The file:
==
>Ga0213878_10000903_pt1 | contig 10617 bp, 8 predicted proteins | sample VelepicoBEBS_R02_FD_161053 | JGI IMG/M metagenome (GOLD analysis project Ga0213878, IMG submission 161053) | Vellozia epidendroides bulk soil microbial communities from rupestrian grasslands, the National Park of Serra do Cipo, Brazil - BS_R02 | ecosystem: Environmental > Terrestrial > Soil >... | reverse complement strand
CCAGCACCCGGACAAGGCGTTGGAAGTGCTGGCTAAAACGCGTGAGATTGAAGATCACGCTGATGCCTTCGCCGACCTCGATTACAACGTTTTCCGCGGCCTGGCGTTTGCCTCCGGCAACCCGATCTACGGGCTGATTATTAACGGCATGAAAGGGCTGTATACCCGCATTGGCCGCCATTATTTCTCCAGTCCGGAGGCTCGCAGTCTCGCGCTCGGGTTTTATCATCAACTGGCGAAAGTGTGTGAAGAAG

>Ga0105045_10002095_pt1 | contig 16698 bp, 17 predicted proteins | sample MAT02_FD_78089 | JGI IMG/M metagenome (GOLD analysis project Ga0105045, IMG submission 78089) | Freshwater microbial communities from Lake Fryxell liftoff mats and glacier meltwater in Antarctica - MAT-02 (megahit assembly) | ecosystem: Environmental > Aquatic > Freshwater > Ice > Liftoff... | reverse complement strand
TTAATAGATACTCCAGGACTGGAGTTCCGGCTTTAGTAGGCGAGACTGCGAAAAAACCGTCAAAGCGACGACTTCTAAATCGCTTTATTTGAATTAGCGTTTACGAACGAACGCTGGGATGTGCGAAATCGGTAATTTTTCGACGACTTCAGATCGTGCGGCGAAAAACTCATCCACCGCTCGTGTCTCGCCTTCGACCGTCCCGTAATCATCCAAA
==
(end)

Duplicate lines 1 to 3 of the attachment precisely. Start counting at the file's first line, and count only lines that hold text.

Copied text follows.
>Ga0213878_10000903_pt1 | contig 10617 bp, 8 predicted proteins | sample VelepicoBEBS_R02_FD_161053 | JGI IMG/M metagenome (GOLD analysis project Ga0213878, IMG submission 161053) | Vellozia epidendroides bulk soil microbial communities from rupestrian grasslands, the National Park of Serra do Cipo, Brazil - BS_R02 | ecosystem: Environmental > Terrestrial > Soil >... | reverse complement strand
CCAGCACCCGGACAAGGCGTTGGAAGTGCTGGCTAAAACGCGTGAGATTGAAGATCACGCTGATGCCTTCGCCGACCTCGATTACAACGTTTTCCGCGGCCTGGCGTTTGCCTCCGGCAACCCGATCTACGGGCTGATTATTAACGGCATGAAAGGGCTGTATACCCGCATTGGCCGCCATTATTTCTCCAGTCCGGAGGCTCGCAGTCTCGCGCTCGGGTTTTATCATCAACTGGCGAAAGTGTGTGAAGAAG

>Ga0105045_10002095_pt1 | contig 16698 bp, 17 predicted proteins | sample MAT02_FD_78089 | JGI IMG/M metagenome (GOLD analysis project Ga0105045, IMG submission 78089) | Freshwater microbial communities from Lake Fryxell liftoff mats and glacier meltwater in Antarctica - MAT-02 (megahit assembly) | ecosystem: Environmental > Aquatic > Freshwater > Ice > Liftoff... | reverse complement strand